the decision was made to invest in the technology with the lowest likelihood of

belonging to the 3rd stage (in the technology which still has a potential for further

development).

440

Figure 3

L. Malinin

Decision making procedure: IF distance from MPV1 to the limit is 10%, AND distance

from MPV2 to the limit is 10%, THEN likelihood the system is at the 3rd stage is 0.79

(see online version for colours)

441

In this example, the shape of the curves that define the mapping for each fuzzy statement

was not unique. Conceivably, somewhat different curves could have been used, though

qualitatively they would look similar to the shown ones. With properly selected rules, the

selection should not very sensitive to the shape of the curves. It is worth checking this

sensitivity to make sure the selection results are robust with respect to minor variations in

the mapping rules.

The presented approach offers a more logical and consistent way to formalising

qualitative or subjective inputs and selecting one of several available technologies for

further development, following uniform rules. The approach also provides enough

flexibility for the decision maker, who can within reasonable limits modify the

membership functions. E.g., the position of the output area on the horizontal axis (step 3)

can be adjusted based on prior experience with other technologies, which have been fully

explored.

To be used by practitioners, the shape of the membership functions needs to be tuned

up (calibrated) based on the available case studies (for the considered application,

technology forecast, that would be case studies where statements like an MPV is close to

the limit can be verified independently, or the position of the technology on the S-curve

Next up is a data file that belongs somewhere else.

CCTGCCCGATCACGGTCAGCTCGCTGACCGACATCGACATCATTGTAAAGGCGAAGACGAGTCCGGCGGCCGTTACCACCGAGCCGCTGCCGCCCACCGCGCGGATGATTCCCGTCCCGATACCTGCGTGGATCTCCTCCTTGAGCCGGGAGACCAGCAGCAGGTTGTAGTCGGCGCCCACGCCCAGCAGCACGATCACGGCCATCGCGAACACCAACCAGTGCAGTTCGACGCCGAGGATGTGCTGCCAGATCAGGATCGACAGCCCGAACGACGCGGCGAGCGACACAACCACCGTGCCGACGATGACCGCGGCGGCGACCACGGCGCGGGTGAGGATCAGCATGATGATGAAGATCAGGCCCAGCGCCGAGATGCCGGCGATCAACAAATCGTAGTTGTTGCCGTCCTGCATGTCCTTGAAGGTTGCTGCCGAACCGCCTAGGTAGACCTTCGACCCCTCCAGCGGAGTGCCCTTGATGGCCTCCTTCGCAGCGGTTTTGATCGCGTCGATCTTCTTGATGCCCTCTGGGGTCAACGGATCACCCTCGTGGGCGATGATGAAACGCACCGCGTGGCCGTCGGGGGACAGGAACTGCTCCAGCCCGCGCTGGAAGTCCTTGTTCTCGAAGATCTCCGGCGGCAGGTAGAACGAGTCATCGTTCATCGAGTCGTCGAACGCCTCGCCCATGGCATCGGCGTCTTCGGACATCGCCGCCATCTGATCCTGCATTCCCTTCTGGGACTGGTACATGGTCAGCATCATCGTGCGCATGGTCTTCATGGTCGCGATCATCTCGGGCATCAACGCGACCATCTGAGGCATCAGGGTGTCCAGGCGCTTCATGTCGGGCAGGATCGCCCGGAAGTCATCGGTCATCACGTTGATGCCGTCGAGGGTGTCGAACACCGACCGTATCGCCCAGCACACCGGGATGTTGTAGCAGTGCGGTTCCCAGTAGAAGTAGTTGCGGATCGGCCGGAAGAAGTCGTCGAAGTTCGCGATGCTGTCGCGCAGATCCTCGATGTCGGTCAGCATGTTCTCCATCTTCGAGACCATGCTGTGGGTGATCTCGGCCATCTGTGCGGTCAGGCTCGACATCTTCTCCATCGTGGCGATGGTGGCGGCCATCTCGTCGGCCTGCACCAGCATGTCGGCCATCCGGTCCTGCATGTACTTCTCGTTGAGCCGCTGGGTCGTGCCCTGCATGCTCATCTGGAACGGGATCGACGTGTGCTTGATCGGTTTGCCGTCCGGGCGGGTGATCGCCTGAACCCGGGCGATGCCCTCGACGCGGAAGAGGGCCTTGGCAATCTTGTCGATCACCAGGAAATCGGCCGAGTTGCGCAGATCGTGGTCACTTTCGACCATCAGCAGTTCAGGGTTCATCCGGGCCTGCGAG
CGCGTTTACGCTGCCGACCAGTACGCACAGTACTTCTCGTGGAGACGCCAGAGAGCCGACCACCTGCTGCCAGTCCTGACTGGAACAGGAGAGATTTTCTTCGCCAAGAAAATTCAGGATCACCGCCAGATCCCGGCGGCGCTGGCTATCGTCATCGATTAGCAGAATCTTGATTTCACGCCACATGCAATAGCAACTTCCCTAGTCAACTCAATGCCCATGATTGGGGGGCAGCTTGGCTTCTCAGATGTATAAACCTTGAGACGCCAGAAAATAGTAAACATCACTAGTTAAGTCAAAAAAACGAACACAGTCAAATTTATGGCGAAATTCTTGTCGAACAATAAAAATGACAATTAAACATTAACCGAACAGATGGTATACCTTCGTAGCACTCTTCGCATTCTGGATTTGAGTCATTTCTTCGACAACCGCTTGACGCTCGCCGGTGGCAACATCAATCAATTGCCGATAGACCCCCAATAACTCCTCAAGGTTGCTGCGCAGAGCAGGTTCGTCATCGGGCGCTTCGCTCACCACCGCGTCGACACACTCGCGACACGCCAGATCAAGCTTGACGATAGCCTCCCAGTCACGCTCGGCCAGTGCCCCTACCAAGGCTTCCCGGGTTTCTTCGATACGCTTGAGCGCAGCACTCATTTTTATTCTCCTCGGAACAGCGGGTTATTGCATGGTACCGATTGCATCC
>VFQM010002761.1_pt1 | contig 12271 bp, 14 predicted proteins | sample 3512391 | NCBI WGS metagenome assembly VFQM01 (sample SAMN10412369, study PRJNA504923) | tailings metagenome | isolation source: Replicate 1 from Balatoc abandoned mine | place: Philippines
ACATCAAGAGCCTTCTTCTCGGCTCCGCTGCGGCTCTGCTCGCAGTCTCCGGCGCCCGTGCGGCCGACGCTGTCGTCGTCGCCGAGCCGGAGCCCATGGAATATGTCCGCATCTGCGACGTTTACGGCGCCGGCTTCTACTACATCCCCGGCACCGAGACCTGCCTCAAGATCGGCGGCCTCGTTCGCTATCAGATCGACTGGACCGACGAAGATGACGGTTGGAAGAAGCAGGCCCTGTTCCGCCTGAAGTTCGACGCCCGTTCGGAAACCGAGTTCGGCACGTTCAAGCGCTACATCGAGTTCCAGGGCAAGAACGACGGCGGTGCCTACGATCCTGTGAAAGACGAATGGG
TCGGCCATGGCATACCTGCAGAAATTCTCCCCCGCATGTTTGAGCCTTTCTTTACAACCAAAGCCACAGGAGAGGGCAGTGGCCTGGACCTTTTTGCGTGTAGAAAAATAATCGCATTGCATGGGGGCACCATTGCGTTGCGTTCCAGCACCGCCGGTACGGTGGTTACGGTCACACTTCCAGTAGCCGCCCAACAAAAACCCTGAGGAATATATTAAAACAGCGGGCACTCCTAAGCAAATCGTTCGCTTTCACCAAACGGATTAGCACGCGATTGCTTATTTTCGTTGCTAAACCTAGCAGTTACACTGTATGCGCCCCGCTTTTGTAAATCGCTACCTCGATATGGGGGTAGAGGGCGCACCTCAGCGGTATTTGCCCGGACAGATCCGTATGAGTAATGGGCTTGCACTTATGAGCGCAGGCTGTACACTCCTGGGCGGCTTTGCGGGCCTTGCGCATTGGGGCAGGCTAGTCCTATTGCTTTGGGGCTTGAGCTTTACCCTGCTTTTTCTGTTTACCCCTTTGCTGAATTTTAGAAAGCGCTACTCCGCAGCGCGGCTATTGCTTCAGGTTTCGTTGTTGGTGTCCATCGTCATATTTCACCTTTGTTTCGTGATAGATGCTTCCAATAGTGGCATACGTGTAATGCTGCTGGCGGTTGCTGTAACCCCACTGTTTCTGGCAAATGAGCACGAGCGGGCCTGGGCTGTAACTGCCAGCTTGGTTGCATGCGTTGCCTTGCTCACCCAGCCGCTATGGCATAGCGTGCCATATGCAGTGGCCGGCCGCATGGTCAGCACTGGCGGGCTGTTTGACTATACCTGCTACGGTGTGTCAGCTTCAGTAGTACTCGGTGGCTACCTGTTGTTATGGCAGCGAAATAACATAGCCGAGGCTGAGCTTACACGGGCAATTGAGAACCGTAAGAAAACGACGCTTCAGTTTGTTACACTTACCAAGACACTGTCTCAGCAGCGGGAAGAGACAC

has been independently confirmed, etc.).

The approach can be easily incorporated in the decision making software. In this case,

the technique can be made transparent to a user at two levels. At the first level, upon

request of the user, a matrix with the IF-THEN rules can be shown, one plane (layer) at

a time. At the second level, the specific shape of the membership functions can be shown.

Applicability of the approach to making investment decisions is also supported by the

well established features of FL algorithms (consistency, reliability, performance,

transparency and flexibility), and by successful application of FL to diverse linguistically

formulated problems [see further references in Bro and Dostl (2013)].

Acknowledgments

The author would like to thank the anonymous referees for their helpful comments on an

earlier version of this paper.

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Notes

1

Main parameters of value (MPV) are the product attributes that reflect buyers attitudes

towards products and purchasing decisions of the buyers. MPVs can vary between different

stakeholders and market segments (Malinin, 2010).